overweight for personnel under age 20, and helmet use by motorcyclists.
By examining stress, coping mechanisms, symptoms of depression, and
relationships between alcohol use and mental health, the survey indicates that
most military personnel have good mental health and have appropriate coping
mechanisms for managing stress. The most frequently reported stressful event
for both men (23.7 percent) and women (21.1 percent) was family separation.
The three most commonly used strategies for coping with stress were adopting a
problem-solving approach, seeking social support, and engaging in
health-related behaviors such as exercise.
The survey also investigated several health issues that may affect the
readiness of military women: stress, access to and satisfaction with
obstetrical and gynecological care, receipt of Pap smears, pregnancy, prenatal
care, and substance use during pregnancy. "Really significant is that for the
first time since we started surveying in 1980, we have valuable information on
issues relating specifically to our active duty women's health," Joseph said.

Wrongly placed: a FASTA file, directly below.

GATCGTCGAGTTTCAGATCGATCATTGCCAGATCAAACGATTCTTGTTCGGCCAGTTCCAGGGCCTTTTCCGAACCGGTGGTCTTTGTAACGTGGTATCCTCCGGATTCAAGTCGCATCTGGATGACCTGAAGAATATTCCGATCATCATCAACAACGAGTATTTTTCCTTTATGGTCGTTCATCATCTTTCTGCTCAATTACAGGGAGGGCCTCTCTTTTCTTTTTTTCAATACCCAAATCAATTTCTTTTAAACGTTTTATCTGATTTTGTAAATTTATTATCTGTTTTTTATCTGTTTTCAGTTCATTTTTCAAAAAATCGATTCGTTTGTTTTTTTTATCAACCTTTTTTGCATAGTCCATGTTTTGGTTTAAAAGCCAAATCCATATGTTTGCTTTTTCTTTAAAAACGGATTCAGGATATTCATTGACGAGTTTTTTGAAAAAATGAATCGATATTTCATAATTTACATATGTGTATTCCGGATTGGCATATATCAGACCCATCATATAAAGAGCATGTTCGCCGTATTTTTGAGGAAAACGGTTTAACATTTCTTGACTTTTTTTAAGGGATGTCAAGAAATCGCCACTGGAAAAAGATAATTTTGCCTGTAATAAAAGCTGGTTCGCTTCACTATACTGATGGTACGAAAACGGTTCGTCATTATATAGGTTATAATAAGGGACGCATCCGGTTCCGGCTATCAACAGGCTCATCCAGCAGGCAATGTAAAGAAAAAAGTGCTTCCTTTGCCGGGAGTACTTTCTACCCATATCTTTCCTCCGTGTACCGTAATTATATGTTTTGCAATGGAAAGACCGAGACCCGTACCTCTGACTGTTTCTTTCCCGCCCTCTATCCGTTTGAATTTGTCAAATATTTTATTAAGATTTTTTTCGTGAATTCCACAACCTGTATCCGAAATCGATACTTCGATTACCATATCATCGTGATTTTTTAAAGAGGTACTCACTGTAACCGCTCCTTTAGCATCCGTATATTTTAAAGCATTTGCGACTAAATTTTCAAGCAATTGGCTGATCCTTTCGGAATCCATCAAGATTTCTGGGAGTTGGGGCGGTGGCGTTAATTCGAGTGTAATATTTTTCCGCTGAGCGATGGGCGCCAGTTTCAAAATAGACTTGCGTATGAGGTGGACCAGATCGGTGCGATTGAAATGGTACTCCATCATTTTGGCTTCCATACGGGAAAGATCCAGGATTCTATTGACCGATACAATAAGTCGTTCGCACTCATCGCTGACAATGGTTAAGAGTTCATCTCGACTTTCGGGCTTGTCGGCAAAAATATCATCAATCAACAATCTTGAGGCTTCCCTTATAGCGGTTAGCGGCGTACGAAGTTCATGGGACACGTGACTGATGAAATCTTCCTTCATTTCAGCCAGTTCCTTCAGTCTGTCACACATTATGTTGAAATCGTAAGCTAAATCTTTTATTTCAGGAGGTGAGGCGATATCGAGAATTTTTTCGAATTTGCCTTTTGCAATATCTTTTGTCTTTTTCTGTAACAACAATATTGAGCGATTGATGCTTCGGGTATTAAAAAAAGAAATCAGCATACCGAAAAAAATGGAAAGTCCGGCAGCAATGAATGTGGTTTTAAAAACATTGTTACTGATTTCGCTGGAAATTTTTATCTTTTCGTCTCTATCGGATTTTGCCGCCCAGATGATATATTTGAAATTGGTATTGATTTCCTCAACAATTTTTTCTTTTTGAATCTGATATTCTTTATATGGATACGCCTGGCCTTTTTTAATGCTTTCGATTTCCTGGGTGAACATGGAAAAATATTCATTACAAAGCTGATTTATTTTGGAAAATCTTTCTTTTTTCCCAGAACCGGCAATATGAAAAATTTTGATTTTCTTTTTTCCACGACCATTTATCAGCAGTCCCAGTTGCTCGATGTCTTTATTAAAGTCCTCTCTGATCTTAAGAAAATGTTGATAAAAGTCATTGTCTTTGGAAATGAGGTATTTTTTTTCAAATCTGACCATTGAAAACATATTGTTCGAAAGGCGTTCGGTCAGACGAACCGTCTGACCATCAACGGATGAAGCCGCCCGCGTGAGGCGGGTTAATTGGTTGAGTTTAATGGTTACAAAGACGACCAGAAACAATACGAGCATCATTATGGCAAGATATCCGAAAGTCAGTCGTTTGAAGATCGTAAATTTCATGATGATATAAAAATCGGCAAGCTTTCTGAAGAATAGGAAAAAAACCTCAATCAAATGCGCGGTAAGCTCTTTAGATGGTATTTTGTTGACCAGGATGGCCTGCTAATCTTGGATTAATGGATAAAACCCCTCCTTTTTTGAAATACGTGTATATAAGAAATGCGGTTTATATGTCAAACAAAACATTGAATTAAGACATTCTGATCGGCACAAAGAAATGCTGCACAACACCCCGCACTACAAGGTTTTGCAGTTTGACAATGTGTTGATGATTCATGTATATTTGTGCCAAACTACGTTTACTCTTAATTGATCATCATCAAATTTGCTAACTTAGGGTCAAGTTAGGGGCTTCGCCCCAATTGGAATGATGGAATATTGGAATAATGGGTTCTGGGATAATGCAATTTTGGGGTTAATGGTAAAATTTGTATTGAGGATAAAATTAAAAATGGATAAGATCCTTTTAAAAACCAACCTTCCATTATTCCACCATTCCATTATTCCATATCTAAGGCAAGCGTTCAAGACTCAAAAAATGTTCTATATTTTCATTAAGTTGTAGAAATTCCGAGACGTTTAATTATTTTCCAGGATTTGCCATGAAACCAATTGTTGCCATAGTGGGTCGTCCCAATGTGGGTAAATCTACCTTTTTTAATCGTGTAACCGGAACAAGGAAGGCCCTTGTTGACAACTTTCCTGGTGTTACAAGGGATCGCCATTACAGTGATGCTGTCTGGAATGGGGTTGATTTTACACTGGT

He explained that , "these data are increasingly important because of the
number of women we have in the military and the assistance the information
provides in developing policies for health promotion." Overall, the findings
suggest that military women believe that they have good access to health care
services. The survey did note that about 33 percent of women perceived high
levels of stress associated with being a woman in the Military.
"These survey results enable the department to focus health and education
efforts on specific population groups in order to enhance their health and to
achieve force readiness," stated Joseph.
The 1995 survey was conducted under contract by the Research Triangle
Institute. The final report is available from the Defense Technical
Information Center and the National Technical Information Service (NTIS). The
NTIS phone number is (703) 487-4600; cite publication number PB96-129051 when
requesting copies. Previous survey reports may also be obtained from these
sources. A highlights version of the 1995 survey will be available in March